- Andre Soares
Do: check the instructions (Wild)
This month sees the release of Wild, based on Cheryl Strayed's memoir about her solo hike along the gruelling 1,000 mile Pacific Crest Trail. Cheryl (Reese Witherspoon) certainly doesn't make it easy for herself, buying the wrong type of gas cylinder for her stove and thus being forced to subsist on a diet of "cold mush."
Don't: give up (Touching The Void)
Consider the obstacles that Joe Simpson faced during his calamitous attempt to climb Peruvian mountain Siula Grande: a broken leg; a fall into a crevasse; and zero hope of rescue after partner Simon Yates left him for dead. And yet, as recounted in classic documentary Touching The Void, Simpson gritted his teeth and dragged himself through hell to reach safety.
Do: stay calm (Life Of Pi)
Travel is unpredictable. One minute, like Indian teenager Pi (Suraj Sharma), you're emigrating to Canada aboard a freighter. »
Every week, Shelf Life sees Tom White select and talk about a movie that lives on his DVD shelf, one he thinks we should all see. If werewolf movies ever had a heyday, it was the 1980's, with An American Werewolf in London and The Howling showing off the best of what this particular sub-genre had to offer. Other than those two classics, it hasn't fared that well though. An American Werewolf in Paris was an unwanted horror sequel (surprise, surprise), and two high profile attempts to kick start the werewolf movie again, Wolf and The Wolfman, just fell flat. But in 2002, a movie came in under every ones radar that really embraced all the fun a werewolf movie can offer. I am, of course, talking about Neil Marshall's Dog Soldiers. With Luxembourg standing in for the Scottish Highlands, Dog Soldiers sees British soldier Cooper (Kevin McKidd) and the »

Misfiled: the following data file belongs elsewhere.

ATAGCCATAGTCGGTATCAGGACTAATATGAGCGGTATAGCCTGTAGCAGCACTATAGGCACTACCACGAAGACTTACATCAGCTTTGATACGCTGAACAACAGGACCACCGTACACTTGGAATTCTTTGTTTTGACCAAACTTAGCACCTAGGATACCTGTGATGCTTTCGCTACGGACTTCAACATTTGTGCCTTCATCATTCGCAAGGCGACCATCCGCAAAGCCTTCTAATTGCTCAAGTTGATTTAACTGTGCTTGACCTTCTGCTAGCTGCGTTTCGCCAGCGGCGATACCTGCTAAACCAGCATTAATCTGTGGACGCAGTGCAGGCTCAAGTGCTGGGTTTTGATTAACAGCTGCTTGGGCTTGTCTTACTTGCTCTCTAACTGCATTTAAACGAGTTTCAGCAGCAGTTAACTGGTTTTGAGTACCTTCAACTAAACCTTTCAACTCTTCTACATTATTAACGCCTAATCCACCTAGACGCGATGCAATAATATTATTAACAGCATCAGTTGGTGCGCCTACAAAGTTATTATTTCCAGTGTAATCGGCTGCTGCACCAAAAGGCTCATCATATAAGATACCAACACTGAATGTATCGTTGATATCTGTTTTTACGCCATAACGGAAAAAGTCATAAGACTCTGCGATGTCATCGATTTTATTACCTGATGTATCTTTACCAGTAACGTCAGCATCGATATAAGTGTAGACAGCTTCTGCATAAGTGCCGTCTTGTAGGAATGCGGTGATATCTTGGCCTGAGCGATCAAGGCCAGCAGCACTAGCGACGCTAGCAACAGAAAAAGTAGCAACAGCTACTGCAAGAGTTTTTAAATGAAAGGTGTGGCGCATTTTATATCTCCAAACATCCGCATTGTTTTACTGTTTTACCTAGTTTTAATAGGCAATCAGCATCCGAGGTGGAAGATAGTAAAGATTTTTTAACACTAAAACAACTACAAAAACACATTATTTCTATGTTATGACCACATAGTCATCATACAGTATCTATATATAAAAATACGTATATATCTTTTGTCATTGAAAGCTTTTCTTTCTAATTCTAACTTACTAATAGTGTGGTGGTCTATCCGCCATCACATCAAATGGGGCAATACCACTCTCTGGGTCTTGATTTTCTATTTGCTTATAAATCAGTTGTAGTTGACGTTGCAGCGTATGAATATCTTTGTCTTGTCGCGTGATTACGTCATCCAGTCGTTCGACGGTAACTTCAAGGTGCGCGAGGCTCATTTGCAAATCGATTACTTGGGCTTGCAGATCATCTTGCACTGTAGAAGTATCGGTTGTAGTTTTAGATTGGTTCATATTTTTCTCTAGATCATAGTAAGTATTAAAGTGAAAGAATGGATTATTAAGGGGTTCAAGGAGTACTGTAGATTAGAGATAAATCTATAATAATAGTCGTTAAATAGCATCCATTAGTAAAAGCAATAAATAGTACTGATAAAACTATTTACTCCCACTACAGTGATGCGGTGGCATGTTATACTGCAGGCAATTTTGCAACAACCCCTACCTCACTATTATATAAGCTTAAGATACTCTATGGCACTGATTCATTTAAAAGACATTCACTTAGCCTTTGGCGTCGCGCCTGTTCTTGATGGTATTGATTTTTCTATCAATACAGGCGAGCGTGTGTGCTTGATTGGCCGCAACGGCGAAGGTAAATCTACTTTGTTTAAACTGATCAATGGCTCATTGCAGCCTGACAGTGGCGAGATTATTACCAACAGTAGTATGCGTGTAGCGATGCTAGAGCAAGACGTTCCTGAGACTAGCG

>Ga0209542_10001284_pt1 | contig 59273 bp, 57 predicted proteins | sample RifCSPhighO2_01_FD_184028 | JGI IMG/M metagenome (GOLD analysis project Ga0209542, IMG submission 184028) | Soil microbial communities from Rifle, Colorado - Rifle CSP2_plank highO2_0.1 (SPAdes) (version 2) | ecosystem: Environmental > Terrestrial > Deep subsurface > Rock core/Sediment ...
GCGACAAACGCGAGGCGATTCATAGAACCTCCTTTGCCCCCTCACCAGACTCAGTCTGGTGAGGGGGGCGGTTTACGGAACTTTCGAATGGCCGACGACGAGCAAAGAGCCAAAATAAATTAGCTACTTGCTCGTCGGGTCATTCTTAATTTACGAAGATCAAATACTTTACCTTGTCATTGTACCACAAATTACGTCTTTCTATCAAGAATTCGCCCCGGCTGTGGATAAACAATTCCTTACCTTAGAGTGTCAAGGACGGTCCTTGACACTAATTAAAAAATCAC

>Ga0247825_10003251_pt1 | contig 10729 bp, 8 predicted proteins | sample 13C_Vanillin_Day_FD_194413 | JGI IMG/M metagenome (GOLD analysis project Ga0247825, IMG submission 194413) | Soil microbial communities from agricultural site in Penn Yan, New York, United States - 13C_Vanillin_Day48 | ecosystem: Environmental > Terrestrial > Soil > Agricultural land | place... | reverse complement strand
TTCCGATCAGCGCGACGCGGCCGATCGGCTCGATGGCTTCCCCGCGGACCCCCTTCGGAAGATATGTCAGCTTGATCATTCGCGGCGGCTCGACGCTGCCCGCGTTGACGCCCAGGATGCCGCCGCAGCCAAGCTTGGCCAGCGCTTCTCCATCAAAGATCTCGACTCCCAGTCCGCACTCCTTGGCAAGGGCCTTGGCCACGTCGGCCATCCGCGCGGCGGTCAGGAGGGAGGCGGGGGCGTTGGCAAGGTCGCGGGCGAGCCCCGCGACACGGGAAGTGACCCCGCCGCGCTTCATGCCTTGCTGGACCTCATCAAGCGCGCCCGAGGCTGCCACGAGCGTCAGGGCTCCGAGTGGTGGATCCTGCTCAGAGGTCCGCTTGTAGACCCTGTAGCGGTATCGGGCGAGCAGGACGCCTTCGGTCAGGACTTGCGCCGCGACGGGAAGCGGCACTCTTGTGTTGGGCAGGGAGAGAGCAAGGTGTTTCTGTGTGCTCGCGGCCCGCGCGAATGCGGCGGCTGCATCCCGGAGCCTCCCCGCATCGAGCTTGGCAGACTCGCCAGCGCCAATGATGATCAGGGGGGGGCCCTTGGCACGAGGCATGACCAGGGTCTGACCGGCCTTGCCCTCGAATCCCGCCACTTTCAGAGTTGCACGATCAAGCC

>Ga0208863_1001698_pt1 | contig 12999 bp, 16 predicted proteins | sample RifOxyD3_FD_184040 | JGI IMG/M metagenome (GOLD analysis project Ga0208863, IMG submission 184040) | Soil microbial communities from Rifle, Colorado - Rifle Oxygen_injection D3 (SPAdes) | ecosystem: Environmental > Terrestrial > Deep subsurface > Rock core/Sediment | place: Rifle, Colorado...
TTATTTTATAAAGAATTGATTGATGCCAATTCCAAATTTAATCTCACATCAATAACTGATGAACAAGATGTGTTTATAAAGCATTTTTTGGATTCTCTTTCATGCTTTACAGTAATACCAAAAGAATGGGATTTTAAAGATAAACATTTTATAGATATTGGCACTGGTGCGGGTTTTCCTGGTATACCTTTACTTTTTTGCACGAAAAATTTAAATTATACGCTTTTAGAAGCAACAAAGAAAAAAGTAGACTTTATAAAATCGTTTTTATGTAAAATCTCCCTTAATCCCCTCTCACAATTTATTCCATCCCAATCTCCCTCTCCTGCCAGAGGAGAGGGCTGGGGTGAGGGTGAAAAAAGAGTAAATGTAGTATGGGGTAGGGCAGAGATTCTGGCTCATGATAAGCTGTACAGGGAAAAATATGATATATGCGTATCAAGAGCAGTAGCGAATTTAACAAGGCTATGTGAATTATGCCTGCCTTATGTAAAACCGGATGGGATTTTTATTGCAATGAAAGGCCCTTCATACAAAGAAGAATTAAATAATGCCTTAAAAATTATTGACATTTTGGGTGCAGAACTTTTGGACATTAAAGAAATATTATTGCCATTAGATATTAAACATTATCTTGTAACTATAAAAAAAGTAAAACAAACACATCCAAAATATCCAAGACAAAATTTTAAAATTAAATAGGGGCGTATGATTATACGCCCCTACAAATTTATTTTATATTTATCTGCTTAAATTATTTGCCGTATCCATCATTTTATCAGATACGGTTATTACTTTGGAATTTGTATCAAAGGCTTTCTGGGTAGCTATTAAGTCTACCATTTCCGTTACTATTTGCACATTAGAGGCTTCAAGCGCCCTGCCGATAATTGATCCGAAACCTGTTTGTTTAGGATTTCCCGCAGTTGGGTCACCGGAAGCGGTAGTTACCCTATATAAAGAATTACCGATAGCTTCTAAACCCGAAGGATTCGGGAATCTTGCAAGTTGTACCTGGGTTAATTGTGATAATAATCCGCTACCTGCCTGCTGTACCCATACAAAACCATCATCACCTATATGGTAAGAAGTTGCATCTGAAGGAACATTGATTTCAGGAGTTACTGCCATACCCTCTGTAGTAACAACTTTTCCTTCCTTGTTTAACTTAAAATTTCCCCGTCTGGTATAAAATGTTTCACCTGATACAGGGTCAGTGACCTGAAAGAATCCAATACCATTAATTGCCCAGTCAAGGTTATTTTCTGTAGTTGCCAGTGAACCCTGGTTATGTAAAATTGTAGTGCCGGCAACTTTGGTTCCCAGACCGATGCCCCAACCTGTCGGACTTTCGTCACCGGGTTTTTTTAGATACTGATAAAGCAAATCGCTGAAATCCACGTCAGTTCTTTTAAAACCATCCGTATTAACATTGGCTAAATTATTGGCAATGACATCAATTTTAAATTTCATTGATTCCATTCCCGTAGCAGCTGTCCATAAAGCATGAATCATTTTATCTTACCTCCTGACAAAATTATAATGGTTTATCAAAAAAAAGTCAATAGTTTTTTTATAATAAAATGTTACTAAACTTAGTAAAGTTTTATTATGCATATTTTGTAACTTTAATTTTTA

- email@example.com (Tom White)
Everybody loves a good horror anthology nowadays. The likes of the V/H/S and The ABCs of Death franchises (not to mention the Halloween-themed Trick ‘R Treat) have brought back the telling of short, scary, and interconnected tales and this October will see the release of another anthology: Tales of Halloween, featuring shorts from some of the best contemporary horror directors, including Neil Marshall (The Descent) and Lucky McKee. The film will also remember to nod to its influential forebears with the addition of cameos from some major horror filmmakers and stars.
Tales of Halloween recently added some big names to the cast. There will be cameos from horror greats Joe Dante, John Landis, Stuart Gordon, and Mick Garris. Rocky Horror Picture Show’s Barry Bostwick will also appear, along with a bevy of recognizable genre performers. The addition of these cameos certainly reminds us of the horror greats of yesteryear, »
- Lauren Humphries-Brooks
From 1981’s An American Werewolf in London to 1985’s Silver Bullet, moviegoers had a good number of films featuring full moon howlers to enjoy. Not to be forgotten are The Howling movies (loosely based on the late Gary Brandner’s book series) that began in ’81 and continued with ’85’s Howling II, and Scream Factory has announced they will release Howling II on Blu-ray for the first time this summer.
Upon its release in 1985, Howling II had multiple titles and it’s not known yet which one will be used for the new home media release. The special features and cover art are also unknown at this time, but we’ll keep Daily Dead readers updated on further announcements.
From Scream Factory: “1985’s Howling II will be coming out later on in the Summer! We were not prepared to announce the title at this time but the cat (or, in this case, »
- Derek Anderson
18 items from 2015